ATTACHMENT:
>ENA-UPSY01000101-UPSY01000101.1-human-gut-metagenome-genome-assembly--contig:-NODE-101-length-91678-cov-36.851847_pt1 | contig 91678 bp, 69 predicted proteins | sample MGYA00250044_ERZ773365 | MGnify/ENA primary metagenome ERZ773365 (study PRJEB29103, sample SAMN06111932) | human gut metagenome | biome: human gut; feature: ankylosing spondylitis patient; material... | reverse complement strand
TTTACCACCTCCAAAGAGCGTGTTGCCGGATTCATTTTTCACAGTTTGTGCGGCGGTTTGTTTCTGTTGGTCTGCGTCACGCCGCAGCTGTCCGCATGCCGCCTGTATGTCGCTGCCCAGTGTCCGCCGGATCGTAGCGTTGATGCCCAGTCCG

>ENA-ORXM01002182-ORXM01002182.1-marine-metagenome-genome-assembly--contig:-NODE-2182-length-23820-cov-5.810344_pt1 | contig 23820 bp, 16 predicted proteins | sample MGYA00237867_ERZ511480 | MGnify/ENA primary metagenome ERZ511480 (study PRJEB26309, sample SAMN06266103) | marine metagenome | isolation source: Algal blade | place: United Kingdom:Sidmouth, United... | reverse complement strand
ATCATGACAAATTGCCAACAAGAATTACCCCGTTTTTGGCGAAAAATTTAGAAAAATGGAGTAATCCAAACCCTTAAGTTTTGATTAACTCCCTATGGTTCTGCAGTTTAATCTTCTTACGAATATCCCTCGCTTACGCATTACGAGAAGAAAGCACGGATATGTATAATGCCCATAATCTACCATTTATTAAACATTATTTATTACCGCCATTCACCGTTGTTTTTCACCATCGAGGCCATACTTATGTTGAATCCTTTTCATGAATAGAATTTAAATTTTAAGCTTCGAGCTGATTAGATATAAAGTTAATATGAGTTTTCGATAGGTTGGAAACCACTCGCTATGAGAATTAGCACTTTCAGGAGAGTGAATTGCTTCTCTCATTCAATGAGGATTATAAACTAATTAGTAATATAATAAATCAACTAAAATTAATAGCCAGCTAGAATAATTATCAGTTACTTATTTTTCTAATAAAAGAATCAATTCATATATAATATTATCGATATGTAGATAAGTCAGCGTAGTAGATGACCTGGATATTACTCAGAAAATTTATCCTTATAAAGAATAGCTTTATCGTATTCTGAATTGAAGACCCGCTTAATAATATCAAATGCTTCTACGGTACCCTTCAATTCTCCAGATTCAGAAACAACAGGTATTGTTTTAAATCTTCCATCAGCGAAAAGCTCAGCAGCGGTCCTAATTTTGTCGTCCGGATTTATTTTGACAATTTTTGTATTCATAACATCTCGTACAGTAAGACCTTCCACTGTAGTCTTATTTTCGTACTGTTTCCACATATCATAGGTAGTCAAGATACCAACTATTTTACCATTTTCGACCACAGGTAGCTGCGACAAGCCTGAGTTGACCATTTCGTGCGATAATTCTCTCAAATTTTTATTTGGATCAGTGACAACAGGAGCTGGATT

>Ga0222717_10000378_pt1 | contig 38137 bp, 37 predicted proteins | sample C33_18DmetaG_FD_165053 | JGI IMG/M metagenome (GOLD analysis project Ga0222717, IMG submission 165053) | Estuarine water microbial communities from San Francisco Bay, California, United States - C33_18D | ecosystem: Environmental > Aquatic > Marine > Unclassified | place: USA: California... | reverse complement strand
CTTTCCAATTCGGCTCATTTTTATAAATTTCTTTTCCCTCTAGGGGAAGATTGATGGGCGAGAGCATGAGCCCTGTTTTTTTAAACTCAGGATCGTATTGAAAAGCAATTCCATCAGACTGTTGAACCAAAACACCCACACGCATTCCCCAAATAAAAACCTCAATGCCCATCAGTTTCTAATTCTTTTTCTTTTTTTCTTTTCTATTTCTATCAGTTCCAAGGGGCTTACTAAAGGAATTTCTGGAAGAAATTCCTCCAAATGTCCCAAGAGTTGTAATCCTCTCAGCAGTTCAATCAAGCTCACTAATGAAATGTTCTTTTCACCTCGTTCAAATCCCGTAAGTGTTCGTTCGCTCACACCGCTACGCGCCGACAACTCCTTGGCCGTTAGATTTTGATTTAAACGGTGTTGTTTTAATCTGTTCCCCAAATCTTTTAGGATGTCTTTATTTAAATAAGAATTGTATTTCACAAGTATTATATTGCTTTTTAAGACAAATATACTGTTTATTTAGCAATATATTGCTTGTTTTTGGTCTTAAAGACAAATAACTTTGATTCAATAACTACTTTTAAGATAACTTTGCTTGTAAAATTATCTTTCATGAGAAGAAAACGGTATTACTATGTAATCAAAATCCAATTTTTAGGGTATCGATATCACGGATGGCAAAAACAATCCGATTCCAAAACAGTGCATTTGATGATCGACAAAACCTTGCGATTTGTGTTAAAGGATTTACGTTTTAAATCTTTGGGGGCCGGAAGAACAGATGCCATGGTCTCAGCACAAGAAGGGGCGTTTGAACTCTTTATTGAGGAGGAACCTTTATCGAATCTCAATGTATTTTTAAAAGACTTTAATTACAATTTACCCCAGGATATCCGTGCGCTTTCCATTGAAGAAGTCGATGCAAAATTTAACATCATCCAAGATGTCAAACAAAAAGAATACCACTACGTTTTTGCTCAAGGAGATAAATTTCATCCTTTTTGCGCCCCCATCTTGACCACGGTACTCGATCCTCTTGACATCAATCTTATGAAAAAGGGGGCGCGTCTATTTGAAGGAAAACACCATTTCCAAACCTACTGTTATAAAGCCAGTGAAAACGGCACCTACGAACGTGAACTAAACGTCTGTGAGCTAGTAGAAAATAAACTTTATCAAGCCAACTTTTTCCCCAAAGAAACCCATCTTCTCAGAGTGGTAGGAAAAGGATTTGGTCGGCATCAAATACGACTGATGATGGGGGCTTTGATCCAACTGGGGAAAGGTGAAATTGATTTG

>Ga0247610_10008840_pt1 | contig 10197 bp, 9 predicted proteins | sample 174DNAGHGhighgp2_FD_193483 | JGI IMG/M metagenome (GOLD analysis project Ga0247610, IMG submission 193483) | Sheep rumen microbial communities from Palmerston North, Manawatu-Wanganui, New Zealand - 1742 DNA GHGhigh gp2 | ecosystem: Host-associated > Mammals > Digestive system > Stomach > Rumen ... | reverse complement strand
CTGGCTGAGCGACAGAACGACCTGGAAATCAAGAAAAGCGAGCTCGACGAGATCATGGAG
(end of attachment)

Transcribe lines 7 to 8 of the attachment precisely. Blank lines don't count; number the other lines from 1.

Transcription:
>Ga0247610_10008840_pt1 | contig 10197 bp, 9 predicted proteins | sample 174DNAGHGhighgp2_FD_193483 | JGI IMG/M metagenome (GOLD analysis project Ga0247610, IMG submission 193483) | Sheep rumen microbial communities from Palmerston North, Manawatu-Wanganui, New Zealand - 1742 DNA GHGhigh gp2 | ecosystem: Host-associated > Mammals > Digestive system > Stomach > Rumen ... | reverse complement strand
CTGGCTGAGCGACAGAACGACCTGGAAATCAAGAAAAGCGAGCTCGACGAGATCATGGAG